Lucy reviews Peter Jackson’s moving, surprising new film about the Great War
Best known as the Oscar-winning director of the ‘Lord of The Rings’ trilogy, Peter Jackson has a new film in cinemas now, as we approach the 100th anniversary of the Armistice. I was lucky enough to catch it while it was at the DCA.
‘They Shall Not Grow Old’ is a tribute to his grandfather, Sgt William Jackson, who fought in the First World War, and to all those who served in the Great War of 1914-18.
Giving a voice to many
Peter and his team have taken archive footage from WW1, the first major conflict to be captured on film. They’ve taken around 600 black and white, silent films, many of which were previously unseen, and completely remastered them – colourising each film, slowing it down, and adding 3D. They also brought in lip readers to accurately gauge what the men in the images were saying when they were filmed, and have dubbed over the original film, giving the soldiers a voice. Background sounds have been added, too, so it’s as if a sound recordist had been present on the day the films were shot.
Interviews given by those who actually fought in the war accompany the footage. Initially commissioned as a 30-minute documentary, it now runs to 99 minutes, and focuses on the Western Front – showing men at war, as well as at rest and play during respite from the fighting.
Colourising the film makes it seem so recent – a far cry from the grainy, black and white images which seem from so long ago. It wasn’t a black and white war, and this, combined with telling the story from the point of view of the men who were actually there, reminds us this really happened, to real people, and affected real families.
The result is amazing, and surprising! Firstly, the age of many of the troops – lots were just laddies, aged 14 or 15. And many interviews reveal surprisingly positive memories – of camaraderie, a common purpose, strong patriotism. Great respect is shown and a real effort to give everyone a voice, including those who didn’t live to tell the tale. Of those who did, many felt not relief at the Armistice, but a feeling of anti-climax. What now?
The reality of war
This film carries a 15 certificate, and it is difficult viewing in places. Trench warfare was brutal, with weapons devised to inflict gruesome injuries. Trenches would fill with water in poor weather, resulting in grim conditions. Trench foot was rife, and mud was everywhere. Lice and rats were commonplace. Tanks, craters, gas, barbed wire, machine guns and bayonets meant that death was part of everyday life, and many men explain how they became desensitised, to cope with the horror of it all.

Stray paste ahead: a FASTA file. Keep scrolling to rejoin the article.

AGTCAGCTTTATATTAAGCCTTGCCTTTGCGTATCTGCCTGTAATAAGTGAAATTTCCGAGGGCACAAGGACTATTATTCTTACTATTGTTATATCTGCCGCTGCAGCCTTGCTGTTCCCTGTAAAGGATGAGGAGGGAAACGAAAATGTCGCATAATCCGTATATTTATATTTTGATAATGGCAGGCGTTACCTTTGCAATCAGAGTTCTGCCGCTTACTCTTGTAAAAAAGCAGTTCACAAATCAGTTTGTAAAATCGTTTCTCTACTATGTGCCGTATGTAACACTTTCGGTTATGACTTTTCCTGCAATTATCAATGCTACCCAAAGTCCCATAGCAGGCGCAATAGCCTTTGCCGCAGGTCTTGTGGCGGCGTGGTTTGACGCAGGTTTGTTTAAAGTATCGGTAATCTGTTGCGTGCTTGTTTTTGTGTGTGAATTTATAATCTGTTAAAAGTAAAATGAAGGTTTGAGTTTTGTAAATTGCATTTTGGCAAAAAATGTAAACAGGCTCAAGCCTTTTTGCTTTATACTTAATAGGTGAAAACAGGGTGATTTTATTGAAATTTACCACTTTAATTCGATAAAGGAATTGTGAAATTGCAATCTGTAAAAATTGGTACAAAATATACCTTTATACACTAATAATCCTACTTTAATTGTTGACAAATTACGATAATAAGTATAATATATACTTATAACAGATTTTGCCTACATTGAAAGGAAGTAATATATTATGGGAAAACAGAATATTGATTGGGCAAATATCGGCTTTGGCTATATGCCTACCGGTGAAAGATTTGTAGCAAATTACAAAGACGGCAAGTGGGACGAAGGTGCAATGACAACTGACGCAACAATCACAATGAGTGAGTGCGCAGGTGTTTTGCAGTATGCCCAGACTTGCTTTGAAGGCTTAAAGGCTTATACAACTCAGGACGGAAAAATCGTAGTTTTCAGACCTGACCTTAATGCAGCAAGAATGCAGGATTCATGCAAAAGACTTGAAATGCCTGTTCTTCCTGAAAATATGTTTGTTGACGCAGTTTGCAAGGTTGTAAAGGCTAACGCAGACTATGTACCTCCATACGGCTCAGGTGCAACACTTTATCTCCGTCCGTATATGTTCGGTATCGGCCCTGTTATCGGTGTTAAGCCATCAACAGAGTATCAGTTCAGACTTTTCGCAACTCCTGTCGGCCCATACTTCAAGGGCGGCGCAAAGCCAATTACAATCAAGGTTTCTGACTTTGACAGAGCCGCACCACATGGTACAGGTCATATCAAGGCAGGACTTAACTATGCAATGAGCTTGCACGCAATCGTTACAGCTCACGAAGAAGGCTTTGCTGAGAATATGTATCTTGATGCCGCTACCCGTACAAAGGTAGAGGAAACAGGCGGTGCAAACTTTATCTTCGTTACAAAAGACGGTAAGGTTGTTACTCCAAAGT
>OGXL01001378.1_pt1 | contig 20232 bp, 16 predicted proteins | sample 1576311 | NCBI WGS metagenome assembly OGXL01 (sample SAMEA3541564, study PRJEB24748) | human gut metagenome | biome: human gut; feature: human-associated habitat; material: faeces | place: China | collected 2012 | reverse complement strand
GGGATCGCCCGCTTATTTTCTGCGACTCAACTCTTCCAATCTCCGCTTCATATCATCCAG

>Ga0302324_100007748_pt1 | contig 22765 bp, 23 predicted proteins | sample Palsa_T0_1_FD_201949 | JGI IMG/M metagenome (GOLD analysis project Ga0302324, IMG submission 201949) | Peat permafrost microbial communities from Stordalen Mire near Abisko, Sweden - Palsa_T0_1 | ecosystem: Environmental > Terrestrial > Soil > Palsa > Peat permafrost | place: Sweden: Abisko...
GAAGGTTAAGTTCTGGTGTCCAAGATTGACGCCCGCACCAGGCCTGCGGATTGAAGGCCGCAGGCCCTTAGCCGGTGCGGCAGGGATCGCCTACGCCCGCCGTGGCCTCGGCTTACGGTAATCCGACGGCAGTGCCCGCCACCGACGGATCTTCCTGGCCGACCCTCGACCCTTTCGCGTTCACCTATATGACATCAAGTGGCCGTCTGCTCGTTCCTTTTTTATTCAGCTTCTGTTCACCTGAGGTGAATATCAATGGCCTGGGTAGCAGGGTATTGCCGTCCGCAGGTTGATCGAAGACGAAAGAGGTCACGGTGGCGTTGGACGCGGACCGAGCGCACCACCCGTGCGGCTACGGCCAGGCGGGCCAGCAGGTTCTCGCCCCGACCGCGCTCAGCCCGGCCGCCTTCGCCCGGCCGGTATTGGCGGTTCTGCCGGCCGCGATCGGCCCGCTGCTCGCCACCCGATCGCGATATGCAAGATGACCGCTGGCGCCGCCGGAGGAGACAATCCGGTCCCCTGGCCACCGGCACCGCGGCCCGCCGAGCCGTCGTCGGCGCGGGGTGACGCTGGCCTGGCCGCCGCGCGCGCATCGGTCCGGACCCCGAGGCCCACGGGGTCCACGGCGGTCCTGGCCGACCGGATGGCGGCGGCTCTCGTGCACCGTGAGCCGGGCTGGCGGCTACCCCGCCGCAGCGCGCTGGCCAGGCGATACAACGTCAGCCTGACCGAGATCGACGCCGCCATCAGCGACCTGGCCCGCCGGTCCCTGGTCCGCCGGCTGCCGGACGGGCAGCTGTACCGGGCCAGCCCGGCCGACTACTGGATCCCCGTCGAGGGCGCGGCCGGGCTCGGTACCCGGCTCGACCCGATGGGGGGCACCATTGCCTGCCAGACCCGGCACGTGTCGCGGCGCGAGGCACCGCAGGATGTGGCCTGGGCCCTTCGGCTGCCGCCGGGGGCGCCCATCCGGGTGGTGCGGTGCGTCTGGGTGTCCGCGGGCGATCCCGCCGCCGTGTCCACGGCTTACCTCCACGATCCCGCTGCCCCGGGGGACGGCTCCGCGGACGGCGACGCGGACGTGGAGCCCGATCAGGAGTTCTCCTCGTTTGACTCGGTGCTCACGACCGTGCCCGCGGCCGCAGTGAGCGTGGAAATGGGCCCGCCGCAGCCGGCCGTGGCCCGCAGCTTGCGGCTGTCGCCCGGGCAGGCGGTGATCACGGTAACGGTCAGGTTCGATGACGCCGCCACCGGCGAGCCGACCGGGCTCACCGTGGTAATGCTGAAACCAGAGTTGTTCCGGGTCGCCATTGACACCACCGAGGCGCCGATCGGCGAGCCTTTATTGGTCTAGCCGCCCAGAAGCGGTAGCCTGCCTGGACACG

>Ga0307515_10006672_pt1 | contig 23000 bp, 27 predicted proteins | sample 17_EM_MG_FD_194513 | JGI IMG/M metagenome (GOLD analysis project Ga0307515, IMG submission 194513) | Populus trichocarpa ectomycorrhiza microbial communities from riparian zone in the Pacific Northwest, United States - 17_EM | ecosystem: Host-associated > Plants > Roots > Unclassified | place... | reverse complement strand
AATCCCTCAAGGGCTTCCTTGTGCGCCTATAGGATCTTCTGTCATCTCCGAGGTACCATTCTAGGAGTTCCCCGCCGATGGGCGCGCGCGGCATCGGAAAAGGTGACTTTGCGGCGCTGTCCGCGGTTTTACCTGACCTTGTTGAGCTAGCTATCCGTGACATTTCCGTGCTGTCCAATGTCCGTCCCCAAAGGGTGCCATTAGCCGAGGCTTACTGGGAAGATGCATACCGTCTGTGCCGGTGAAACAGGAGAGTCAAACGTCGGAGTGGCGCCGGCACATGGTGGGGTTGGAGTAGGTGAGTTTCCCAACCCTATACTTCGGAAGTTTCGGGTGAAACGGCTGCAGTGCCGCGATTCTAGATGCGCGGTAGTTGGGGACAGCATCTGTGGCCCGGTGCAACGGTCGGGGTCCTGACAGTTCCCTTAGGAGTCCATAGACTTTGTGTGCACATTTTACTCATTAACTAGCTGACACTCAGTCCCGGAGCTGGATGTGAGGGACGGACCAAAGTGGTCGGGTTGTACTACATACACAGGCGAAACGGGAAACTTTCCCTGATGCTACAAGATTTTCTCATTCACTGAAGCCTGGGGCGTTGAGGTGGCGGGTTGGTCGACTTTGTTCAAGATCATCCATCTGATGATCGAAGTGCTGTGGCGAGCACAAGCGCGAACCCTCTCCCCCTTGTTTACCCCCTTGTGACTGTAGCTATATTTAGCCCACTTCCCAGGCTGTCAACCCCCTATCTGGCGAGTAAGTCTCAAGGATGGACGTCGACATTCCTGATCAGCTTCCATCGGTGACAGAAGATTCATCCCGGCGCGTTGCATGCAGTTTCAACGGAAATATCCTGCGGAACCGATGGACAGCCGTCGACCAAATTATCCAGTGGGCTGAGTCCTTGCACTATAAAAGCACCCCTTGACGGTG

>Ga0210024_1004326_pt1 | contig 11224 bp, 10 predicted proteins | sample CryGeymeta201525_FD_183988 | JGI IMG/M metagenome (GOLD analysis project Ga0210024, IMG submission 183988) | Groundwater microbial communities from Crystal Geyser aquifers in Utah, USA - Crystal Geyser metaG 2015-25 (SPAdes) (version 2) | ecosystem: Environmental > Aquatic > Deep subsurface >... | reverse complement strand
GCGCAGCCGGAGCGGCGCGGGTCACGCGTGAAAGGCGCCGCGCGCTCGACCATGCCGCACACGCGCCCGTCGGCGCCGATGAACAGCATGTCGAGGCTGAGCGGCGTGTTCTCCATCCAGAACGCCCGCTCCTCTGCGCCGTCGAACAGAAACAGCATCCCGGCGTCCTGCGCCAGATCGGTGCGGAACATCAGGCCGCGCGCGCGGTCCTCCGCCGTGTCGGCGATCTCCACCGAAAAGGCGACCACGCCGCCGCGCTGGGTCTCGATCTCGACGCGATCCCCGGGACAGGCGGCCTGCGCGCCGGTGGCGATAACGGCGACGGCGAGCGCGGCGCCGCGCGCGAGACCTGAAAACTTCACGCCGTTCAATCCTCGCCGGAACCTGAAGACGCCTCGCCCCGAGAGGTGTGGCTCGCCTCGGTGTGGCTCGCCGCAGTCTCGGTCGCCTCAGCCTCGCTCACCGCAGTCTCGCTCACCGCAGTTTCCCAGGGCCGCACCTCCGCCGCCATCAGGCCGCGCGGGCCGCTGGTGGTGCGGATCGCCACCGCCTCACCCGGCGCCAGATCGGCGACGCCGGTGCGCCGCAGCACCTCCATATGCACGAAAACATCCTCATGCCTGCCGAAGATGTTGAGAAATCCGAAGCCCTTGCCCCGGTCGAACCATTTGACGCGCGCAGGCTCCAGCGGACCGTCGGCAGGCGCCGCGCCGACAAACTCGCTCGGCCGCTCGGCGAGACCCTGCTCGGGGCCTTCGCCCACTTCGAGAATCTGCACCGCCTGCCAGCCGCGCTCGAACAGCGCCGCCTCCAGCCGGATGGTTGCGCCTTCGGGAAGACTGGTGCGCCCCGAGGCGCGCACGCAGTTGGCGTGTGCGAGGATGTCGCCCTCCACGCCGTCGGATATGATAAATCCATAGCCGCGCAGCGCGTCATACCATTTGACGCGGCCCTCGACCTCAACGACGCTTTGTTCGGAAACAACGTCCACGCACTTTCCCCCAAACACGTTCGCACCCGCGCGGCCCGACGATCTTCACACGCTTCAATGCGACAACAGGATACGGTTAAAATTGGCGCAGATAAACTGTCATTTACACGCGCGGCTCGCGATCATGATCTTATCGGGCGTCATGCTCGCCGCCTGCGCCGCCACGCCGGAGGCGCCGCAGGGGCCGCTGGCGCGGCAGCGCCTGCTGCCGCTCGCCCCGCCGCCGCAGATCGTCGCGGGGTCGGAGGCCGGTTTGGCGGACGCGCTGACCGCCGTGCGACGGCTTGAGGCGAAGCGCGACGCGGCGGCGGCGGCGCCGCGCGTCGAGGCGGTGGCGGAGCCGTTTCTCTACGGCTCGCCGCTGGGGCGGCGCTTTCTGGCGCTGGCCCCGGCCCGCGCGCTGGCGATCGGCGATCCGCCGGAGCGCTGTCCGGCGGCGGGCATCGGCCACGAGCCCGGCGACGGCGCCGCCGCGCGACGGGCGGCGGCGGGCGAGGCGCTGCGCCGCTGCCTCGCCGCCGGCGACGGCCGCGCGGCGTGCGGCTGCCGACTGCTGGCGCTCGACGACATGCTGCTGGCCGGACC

But even in – or perhaps because of – these conditions, positives were to be found. Friendship, and humanity, in the midst of the most appalling inhumanity; when prisoners were taken, they were pitied, not vilified. And on a lighter note, the film is a testament to the power of a cuppa to cheer even the most frightful of circumstances, even if the boiling water came from a water-cooled Vickers machine gun!
They Shall Not Grow Old is an amazing achievement. It presents a balanced picture of the Great War, in the words of those who were there. War is shown in all its horror, but lighter moments are shown too. It charts the course of the war, from fresh-faced lads lining up to enlist and ‘have a go at Jerry’, to stalemate on the Western Front, to coming home and adjusting to life after being demobbed.
Peter Jackson received no fee for this film; for him, it’s a labour of love. It will be shown on the BBC soon, have a look at some footage by the BBC here. The title comes from Laurence Binyon’s ‘For the Fallen’; like the film, the title may be slightly modernised, but remains 100% authentic.
“They shall grow not old, as we that are left grow old:
Age shall not weary them, nor the years condemn.
At the going down of the sun and in the morning
We will remember them.”
Image credit: WingNut Films with Peter Jackson. Original black and white images IWM.